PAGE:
The vapor pressure of solids & liquids compounds can be useful to determine the thermodynamic stability and shelf life of a variety of products, especially those from the pharmaceutical industry. The accurate quantification of vapor pressure can be very important for the safe use and handling of solid compounds.
This article describes how the Vapor pressure analyser (VPA) from Surface Measurement Systems Ltd can be used to determine the vapor pressure of pesticides using the Knudsen method.
Theory
In this experiment, the Knudsen method was used to determine the vapor pressure of two pesticides, quinclorac and bifenthrin. Both the heat of vaporization (enthalpy of vaporization) and vapor pressure were determined from experimental data using the standard Knudsen Equation (Equation 1) and ClausinsClapeyron Equation (Equation 2):

(1) 

(2) 

(3) 
where P is vapor pressure, R is universal gas constant (8.314m^{3} .Pa.K^{1} .mol^{1)}, T is temperature in Kelvin, M is molecular weight, and A is area of the aperture of the Knudsen cell. The gradient of the linear portion of mass against time data is used to measure dm/dt (Figure 1). The ΔH is the heat of vaporization, and a and b are constants.
Figure 1. A schematic form of Knudsen mass vs time data
Experimental Method
Approximately 0.5mg sample was placed in a Knudsen effusion cell, with an aperture size of 191.8µm. The experiment was carried out in a vacuum VPA system over a constant temperature range.
The pressure of the sample cell was reduced and sustained at around 10^{3} Torr using a rotary pump during the experiment. Using the combination of a turbo pump and a rotary pump, it is possible to obtain a lower ultimate vacuum in the range of 10^{5} ~10^{6} Torr. The graphs below show the liner portion of the raw experimental data:
Figure 2. Raw data of the Knudsen vapour measurement at various temperatures
The vapor pressure of bifenthrin, which has a molecular weight of 422.9g/mol^{1}, was determined using a dedicated Knudsen effusion cell software.
Quinclorac, which has a molecular weight of 242.1g/mol^{1}, had its vapor pressure determined using the gradient of the linear section of the graphs. Tables 1 and 2 summarise the calculation results for bifenthrin and quinclorac, respectively.
Table 1. A summary of the calculation of vapour pressure of bifenthrion
Temp (°C) 
Temp (K) 
Vapour pressure (Pa) 
Log P 
1/T (K^{1}) 
65 
338 
2.149 x 10^{2} 
1.668 
2.959 x 10^{3} 
75 
348 
9.796 x 10^{2} 
1.009 
2.874 x 10^{3} 
85 
358 
2.221 x 10^{1} 
 0.653 
2.793 x 10^{3} 
Table 2. A summary of the calculation of vapour pressure of quinclorac
Temp (°C) 
Temp (K) 
Vapour pressure (Pa) 
Log P 
1/T 
75 
348 
7.9 x 10^{4} 
3.102 
2.874 x 10^{3} 
85 
358 
1.6 x 10^{3} 
2.796 
2.793 x 10^{3} 
In order to determine the heat of vaporization, it is necessary to plot the relationship between temperature and vapor pressure graphically. The logarithm of vapor pressure plotted against the reciprocal of temperature in Kelvin, was predicted to be a linear relationship. The resulting data was then fitted with a straight line, as shown in the graphs below:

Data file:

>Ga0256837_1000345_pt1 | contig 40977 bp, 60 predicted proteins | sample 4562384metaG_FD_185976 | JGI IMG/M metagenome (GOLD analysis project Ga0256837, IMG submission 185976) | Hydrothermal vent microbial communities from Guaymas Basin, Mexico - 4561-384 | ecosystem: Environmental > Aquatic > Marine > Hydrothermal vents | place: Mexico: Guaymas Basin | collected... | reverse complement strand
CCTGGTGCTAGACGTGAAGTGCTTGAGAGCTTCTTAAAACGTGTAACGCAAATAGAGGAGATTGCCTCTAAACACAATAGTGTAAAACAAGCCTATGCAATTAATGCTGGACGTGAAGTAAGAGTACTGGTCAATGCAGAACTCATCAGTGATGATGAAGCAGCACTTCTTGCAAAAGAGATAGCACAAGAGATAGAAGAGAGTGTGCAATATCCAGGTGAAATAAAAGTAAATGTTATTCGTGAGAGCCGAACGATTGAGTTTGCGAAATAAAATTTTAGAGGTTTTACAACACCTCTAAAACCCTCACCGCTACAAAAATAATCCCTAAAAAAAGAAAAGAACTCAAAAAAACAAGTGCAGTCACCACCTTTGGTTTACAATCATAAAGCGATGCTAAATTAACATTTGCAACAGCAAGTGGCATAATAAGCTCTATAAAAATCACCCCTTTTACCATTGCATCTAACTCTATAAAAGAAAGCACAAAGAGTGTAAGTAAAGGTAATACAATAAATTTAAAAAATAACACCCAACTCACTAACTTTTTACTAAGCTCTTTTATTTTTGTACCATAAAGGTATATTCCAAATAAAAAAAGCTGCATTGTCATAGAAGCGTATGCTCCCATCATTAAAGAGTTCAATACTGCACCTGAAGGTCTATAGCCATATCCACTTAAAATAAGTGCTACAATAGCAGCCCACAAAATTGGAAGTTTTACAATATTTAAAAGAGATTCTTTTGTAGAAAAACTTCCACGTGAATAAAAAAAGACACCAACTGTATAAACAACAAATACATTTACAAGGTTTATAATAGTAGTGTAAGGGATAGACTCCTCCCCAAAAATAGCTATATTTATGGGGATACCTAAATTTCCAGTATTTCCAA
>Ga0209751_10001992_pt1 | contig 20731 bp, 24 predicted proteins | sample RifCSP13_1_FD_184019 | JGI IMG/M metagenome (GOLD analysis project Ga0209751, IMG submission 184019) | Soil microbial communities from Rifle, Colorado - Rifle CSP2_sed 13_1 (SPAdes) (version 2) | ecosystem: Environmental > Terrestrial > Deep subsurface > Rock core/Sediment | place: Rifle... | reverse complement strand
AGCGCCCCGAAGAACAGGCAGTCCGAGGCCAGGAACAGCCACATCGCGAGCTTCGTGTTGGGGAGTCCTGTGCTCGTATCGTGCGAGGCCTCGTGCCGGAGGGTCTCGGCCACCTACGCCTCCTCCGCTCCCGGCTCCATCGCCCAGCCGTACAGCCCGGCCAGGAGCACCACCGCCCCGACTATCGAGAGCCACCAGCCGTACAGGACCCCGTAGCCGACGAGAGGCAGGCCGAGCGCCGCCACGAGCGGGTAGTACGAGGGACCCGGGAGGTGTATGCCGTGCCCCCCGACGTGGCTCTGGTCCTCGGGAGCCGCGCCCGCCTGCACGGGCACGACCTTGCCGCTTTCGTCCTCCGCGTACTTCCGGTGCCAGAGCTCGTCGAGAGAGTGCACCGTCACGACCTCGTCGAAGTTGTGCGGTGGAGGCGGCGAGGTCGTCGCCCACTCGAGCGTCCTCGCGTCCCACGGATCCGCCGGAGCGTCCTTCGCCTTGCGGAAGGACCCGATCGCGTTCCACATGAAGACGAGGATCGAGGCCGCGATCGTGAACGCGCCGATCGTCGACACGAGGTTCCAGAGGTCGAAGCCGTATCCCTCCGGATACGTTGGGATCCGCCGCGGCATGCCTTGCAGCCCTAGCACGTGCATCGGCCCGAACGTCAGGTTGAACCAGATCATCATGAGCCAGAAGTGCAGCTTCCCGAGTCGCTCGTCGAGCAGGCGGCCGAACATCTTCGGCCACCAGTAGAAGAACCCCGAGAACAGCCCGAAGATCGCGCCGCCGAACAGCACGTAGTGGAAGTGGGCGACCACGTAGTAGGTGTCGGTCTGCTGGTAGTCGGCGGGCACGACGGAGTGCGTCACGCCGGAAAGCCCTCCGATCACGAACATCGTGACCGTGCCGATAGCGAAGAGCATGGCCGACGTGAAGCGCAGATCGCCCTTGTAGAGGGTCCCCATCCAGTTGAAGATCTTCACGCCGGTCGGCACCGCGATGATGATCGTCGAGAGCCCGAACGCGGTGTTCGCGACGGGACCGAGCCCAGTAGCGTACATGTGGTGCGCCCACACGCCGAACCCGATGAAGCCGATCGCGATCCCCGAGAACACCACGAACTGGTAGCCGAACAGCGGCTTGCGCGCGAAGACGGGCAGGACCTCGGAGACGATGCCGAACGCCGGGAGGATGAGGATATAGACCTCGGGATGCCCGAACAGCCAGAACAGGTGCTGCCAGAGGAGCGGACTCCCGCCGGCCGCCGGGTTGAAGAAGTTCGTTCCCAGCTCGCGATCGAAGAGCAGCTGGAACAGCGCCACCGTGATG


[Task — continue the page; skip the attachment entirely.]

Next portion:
Figure 3. Vapour pressuretemperature relationship for bifenthrin
Figure 4. Vapour pressuretemperature relationship for quinclorac
The fitted straight lines shown above can be expressed mathematically using the Equation 4 for bifenthrin and Equation 5 for quinclorac:

(4) 

(5) 
Compared to Equations 2 and 3, it can be seen that the value of the constant b for quinclorac is 3777.8 and that for bifenthrin it is 6127.9. As a result, the heat of vaporization for both chemicals can be calculated as follows:
ΔH = bR = (6127.9) x 8.314 = 50947.36 (J.mol^{1}) for bifenthrin
ΔH = bR = (3777.8) x 8.314 = 31408.63 (J.mol^{1}) for quinclorac
Verification of Measurement Data
In order to verify the experimental data, the vapour pressure calculated using Equations 4 and 5 can be evaluated against published results. Thevapour pressure of bifenthrin at 25°C can be calculated in the following way:

(6) 
Similarly, for quiclorac at 20°C:

(7) 
Compared to published documents and safety data information, the vapor pressure of quinclorac at 20°C is 7.50 x 10^{8}mmHg and that of bifenthrin at 25°C is 1.81 x 10^{7}mmHg, which are in good agreement with the calculation shown above.
Conclusion
The Vapor pressure analyser (VPA) from surface measurement represents an easy way to determine vapor pressures of pesticides using the Knudsen effusion cell method.
The vapor pressure determined using the experimental data for quinclorac at 20°C is 5.42 x 10^{8}mmHg, and that for bifenthrin at 25°C is 6.49 x 10^{7}mmHg. These are in good agreement to the published results of 7.50 x 10^{8} mmHg and 1.81 x 10^{7}mmHg for quinclorac and bifenthrin, respectively.
This information has been sourced, reviewed and adapted from materials provided by Surface Measurement Systems Ltd.
For more information on this source, please visit Surface Measurement Systems Ltd.